Improving motherhood means reducing inequality, not just poverty

The UK is a worse country in which to be a mother than many poorer nations, according to Save the Children.

Yesterday’s papers painted a gloomy picture for mums in the UK. According to research by Save the Children, the UK is only the 23rd best country to be a mother, behind Portugal, Greece and a number of other countries suffering economic torpor. If we are to have any chance of improving the lives of mothers in the UK it is crucial to look at the measurements used to determine a mother’s wellbeing, and the drivers behind these?  

The report, which looks at 176 countries, assesses mothers' wellbeing against five indicators: lifetime risk of maternal death, under-five mortality rate, expected number of years of formal schooling, gross national income per capita and the participation of women in national government. 

For those at the bottom of the index it delivers a harrowing account of motherhood in developing countries.  One of the report’s main findings is that “Babies born to mothers living in the greatest poverty face the greatest challenges to survival.” With the bottom 10 countries on the index all residing in sub-Saharan Africa, an area of the world blighted by poverty and poor investment in education and health services, this seems an astute observation. Poverty clearly impacts significantly on the wellbeing of mothers and babies across the globe.

But is poverty the only indicator of wellbeing for mothers? If this is the case, presumably the richest nations are also the best countries to be a mother. Not exactly. The US, the world’s wealthiest nation, is only 30th on the list – below Lithuania and Belarus. By most measures Luxembourg and Qatar are in the top three countries for GDP per capita, but they are just 29th and 58th respectively on the index.

The top spot is instead reserved for Finland, the world’s 41st richest nation. If wealth alone cannot explain positive outcomes for mothers, we must look at other reasons. We know that more unequal countries in the developed world have higher rates of infant mortality, lower scores for child wellbeing and poorer educational performances for children than more equal countries. The top three countries (Finland, Sweden and Norway) on the Mother’s Index are also all in the top 7 OECD countries for income distribution equality.

Reducing poverty is an important measure in lifting the living standards of women and children in the poorest countries. But for those in the richest countries, we must look to reduce income inequality, in addition to raising the incomes of the poorest, to provide better outcomes for all mothers.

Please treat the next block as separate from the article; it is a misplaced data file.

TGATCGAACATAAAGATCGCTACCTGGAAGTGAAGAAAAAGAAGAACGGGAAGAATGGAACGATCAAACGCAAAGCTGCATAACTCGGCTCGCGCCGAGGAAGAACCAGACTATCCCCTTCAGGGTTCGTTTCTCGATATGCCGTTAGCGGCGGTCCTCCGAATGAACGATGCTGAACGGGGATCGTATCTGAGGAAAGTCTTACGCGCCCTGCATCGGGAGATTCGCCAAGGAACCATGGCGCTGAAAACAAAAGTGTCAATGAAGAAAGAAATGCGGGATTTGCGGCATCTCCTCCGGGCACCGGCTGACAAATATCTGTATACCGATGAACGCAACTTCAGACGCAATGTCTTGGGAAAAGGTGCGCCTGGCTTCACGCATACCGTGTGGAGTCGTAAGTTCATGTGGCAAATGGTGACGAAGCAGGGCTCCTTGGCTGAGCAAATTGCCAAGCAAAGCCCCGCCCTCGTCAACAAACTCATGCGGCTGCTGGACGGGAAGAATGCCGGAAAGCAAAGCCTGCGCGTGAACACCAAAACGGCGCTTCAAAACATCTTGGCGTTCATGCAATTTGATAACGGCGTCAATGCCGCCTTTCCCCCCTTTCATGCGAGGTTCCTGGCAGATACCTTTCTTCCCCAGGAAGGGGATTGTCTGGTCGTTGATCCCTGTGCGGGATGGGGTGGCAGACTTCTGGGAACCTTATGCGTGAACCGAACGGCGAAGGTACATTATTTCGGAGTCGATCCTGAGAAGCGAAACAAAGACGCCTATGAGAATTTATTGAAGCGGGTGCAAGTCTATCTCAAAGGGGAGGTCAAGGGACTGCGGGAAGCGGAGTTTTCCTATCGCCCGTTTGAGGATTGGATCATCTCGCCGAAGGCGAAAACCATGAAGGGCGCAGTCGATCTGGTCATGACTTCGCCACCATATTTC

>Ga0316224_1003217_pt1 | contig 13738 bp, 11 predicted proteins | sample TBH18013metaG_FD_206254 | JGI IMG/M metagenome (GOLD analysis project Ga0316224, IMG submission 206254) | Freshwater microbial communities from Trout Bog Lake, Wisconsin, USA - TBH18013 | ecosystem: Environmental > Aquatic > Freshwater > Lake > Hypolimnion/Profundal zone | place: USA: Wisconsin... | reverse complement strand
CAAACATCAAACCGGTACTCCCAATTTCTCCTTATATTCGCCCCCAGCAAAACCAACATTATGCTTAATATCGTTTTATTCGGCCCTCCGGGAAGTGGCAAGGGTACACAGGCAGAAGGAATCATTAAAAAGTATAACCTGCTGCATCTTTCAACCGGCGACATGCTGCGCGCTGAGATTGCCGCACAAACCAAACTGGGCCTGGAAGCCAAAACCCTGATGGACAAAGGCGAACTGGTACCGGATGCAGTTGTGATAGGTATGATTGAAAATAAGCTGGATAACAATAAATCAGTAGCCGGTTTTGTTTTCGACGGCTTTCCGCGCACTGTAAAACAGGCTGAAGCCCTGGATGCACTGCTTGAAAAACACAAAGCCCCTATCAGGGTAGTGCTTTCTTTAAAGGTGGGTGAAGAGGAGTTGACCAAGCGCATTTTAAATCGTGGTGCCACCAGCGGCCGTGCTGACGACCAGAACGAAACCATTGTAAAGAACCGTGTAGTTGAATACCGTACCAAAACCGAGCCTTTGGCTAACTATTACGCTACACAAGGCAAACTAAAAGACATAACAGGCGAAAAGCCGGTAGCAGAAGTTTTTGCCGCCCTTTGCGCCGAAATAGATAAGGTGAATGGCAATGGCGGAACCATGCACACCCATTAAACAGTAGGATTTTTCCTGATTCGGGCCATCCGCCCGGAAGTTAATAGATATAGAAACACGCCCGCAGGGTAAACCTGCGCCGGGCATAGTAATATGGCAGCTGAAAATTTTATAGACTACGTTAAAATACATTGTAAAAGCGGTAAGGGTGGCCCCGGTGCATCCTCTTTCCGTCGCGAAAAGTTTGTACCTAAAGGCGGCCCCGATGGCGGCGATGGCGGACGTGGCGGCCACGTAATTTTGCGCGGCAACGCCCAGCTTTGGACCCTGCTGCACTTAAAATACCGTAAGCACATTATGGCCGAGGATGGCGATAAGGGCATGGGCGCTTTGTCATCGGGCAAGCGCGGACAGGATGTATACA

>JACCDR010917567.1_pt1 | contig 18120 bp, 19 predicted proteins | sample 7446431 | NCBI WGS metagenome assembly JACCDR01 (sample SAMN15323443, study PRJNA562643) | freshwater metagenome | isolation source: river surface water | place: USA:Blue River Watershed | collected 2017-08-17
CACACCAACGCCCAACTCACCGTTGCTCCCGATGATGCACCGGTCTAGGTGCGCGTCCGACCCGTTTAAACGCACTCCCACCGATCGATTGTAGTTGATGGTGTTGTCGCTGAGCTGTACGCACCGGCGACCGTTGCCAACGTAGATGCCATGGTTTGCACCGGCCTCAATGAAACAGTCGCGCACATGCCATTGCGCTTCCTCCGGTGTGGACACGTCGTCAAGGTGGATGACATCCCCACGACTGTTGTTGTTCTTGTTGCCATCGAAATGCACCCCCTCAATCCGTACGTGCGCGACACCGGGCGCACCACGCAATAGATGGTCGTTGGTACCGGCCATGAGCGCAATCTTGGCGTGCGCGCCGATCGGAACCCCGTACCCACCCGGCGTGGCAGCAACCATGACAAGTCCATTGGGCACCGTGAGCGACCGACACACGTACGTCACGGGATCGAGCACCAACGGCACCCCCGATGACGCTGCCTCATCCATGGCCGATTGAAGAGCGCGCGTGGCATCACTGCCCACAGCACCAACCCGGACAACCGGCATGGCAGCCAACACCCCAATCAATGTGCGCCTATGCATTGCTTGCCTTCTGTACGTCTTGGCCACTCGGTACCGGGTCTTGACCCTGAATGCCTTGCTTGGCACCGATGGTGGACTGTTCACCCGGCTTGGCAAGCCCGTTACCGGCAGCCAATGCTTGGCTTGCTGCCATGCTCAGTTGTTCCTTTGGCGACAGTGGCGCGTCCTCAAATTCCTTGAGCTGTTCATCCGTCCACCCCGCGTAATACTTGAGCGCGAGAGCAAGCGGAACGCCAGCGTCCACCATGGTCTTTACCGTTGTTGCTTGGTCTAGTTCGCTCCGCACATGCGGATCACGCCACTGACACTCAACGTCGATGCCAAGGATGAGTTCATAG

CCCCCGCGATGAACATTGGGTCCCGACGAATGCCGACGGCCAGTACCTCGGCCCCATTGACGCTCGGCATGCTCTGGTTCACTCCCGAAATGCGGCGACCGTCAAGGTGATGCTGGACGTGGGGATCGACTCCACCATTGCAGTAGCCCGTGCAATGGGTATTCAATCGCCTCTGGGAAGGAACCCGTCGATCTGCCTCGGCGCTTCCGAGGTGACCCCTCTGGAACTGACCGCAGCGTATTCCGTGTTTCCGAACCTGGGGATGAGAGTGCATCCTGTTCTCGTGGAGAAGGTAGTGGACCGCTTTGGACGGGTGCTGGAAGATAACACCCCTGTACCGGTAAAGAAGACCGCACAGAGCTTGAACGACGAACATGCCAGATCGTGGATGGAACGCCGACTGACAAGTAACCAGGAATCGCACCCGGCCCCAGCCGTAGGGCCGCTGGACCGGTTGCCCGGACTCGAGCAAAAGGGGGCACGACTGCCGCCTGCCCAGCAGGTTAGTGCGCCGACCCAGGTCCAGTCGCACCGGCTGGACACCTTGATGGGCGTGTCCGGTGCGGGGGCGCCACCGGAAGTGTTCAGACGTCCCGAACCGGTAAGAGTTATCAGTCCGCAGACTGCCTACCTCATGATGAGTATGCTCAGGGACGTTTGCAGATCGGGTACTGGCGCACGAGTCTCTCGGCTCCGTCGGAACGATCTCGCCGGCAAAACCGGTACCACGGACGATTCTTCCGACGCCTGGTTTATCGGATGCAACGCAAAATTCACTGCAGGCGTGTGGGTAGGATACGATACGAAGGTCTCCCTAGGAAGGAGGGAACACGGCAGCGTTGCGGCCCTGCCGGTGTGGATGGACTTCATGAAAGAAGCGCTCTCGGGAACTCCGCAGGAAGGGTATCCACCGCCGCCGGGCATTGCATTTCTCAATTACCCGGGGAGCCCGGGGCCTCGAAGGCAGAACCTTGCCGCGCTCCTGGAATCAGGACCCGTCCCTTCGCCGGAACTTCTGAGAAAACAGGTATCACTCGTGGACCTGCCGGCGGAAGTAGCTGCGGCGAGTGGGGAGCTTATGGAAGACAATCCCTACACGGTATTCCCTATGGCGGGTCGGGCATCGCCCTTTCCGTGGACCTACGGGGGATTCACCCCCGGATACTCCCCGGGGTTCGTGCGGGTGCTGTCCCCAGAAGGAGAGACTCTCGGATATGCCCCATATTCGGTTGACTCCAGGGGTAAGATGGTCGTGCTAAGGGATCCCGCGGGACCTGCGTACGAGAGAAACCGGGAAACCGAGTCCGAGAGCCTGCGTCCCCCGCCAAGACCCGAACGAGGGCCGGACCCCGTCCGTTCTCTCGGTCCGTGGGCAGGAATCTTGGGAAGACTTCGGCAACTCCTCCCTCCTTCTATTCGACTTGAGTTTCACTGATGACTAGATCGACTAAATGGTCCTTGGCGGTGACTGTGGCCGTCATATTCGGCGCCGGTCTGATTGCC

Photograph: Getty Images

Duncan Exley is the director of the Equality Trust

Getty Images.
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Is anyone prepared to solve the NHS funding crisis?

As long as the political taboo on raising taxes endures, the service will be in financial peril. 

It has long been clear that the NHS is in financial ill-health. But today's figures, conveniently delayed until after the Conservative conference, are still stunningly bad. The service ran a deficit of £930m between April and June (greater than the £820m recorded for the whole of the 2014/15 financial year) and is on course for a shortfall of at least £2bn this year - its worst position for a generation. 

Though often described as having been shielded from austerity, owing to its ring-fenced budget, the NHS is enduring the toughest spending settlement in its history. Since 1950, health spending has grown at an average annual rate of 4 per cent, but over the last parliament it rose by just 0.5 per cent. An ageing population, rising treatment costs and the social care crisis all mean that the NHS has to run merely to stand still. The Tories have pledged to provide £10bn more for the service but this still leaves £20bn of efficiency savings required. 

Speculation is now turning to whether George Osborne will provide an emergency injection of funds in the Autumn Statement on 25 November. But the long-term question is whether anyone is prepared to offer a sustainable solution to the crisis. Health experts argue that only a rise in general taxation (income tax, VAT, national insurance), patient charges or a hypothecated "health tax" will secure the future of a universal, high-quality service. But the political taboo against increasing taxes on all but the richest means no politician has ventured into this territory. Shadow health secretary Heidi Alexander has today called for the government to "find money urgently to get through the coming winter months". But the bigger question is whether, under Jeremy Corbyn, Labour is prepared to go beyond sticking-plaster solutions. 

George Eaton is political editor of the New Statesman.